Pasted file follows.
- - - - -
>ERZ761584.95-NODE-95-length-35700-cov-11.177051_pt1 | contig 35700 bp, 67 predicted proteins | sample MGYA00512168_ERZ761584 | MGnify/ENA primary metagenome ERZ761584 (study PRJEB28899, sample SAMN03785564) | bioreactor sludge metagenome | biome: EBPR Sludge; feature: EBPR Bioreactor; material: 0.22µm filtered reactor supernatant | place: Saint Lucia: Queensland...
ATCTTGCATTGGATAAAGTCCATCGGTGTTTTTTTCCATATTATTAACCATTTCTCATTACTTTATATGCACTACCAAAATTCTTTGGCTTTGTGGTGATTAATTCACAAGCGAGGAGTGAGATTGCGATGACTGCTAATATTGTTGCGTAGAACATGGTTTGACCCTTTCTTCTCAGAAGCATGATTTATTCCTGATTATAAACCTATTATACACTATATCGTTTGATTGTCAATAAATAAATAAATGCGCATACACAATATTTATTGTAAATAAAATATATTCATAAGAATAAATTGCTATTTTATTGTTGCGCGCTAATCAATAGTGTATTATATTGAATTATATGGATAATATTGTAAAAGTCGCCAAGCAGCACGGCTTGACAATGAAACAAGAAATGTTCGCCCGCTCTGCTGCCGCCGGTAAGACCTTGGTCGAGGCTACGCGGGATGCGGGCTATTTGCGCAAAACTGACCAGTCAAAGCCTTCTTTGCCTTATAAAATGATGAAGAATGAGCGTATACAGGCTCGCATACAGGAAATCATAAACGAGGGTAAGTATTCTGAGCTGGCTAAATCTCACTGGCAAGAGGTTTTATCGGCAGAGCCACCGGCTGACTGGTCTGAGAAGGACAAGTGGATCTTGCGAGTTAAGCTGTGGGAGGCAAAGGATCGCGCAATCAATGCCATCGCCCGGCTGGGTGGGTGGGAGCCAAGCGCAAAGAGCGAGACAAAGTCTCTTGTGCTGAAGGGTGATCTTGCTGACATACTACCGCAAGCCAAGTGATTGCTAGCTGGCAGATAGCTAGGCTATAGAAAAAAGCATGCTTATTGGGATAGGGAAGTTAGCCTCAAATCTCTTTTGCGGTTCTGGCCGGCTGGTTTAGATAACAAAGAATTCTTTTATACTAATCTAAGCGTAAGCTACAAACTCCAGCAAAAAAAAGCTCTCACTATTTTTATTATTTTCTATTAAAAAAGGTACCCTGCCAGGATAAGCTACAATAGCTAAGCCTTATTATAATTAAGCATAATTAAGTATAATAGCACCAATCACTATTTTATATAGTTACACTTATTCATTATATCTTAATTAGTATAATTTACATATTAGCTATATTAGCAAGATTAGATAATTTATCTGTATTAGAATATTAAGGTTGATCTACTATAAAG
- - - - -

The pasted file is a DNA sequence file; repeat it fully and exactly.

>ERZ761584.95-NODE-95-length-35700-cov-11.177051_pt1 | contig 35700 bp, 67 predicted proteins | sample MGYA00512168_ERZ761584 | MGnify/ENA primary metagenome ERZ761584 (study PRJEB28899, sample SAMN03785564) | bioreactor sludge metagenome | biome: EBPR Sludge; feature: EBPR Bioreactor; material: 0.22µm filtered reactor supernatant | place: Saint Lucia: Queensland...
ATCTTGCATTGGATAAAGTCCATCGGTGTTTTTTTCCATATTATTAACCATTTCTCATTACTTTATATGCACTACCAAAATTCTTTGGCTTTGTGGTGATTAATTCACAAGCGAGGAGTGAGATTGCGATGACTGCTAATATTGTTGCGTAGAACATGGTTTGACCCTTTCTTCTCAGAAGCATGATTTATTCCTGATTATAAACCTATTATACACTATATCGTTTGATTGTCAATAAATAAATAAATGCGCATACACAATATTTATTGTAAATAAAATATATTCATAAGAATAAATTGCTATTTTATTGTTGCGCGCTAATCAATAGTGTATTATATTGAATTATATGGATAATATTGTAAAAGTCGCCAAGCAGCACGGCTTGACAATGAAACAAGAAATGTTCGCCCGCTCTGCTGCCGCCGGTAAGACCTTGGTCGAGGCTACGCGGGATGCGGGCTATTTGCGCAAAACTGACCAGTCAAAGCCTTCTTTGCCTTATAAAATGATGAAGAATGAGCGTATACAGGCTCGCATACAGGAAATCATAAACGAGGGTAAGTATTCTGAGCTGGCTAAATCTCACTGGCAAGAGGTTTTATCGGCAGAGCCACCGGCTGACTGGTCTGAGAAGGACAAGTGGATCTTGCGAGTTAAGCTGTGGGAGGCAAAGGATCGCGCAATCAATGCCATCGCCCGGCTGGGTGGGTGGGAGCCAAGCGCAAAGAGCGAGACAAAGTCTCTTGTGCTGAAGGGTGATCTTGCTGACATACTACCGCAAGCCAAGTGATTGCTAGCTGGCAGATAGCTAGGCTATAGAAAAAAGCATGCTTATTGGGATAGGGAAGTTAGCCTCAAATCTCTTTTGCGGTTCTGGCCGGCTGGTTTAGATAACAAAGAATTCTTTTATACTAATCTAAGCGTAAGCTACAAACTCCAGCAAAAAAAAGCTCTCACTATTTTTATTATTTTCTATTAAAAAAGGTACCCTGCCAGGATAAGCTACAATAGCTAAGCCTTATTATAATTAAGCATAATTAAGTATAATAGCACCAATCACTATTTTATATAGTTACACTTATTCATTATATCTTAATTAGTATAATTTACATATTAGCTATATTAGCAAGATTAGATAATTTATCTGTATTAGAATATTAAGGTTGATCTACTATAAAG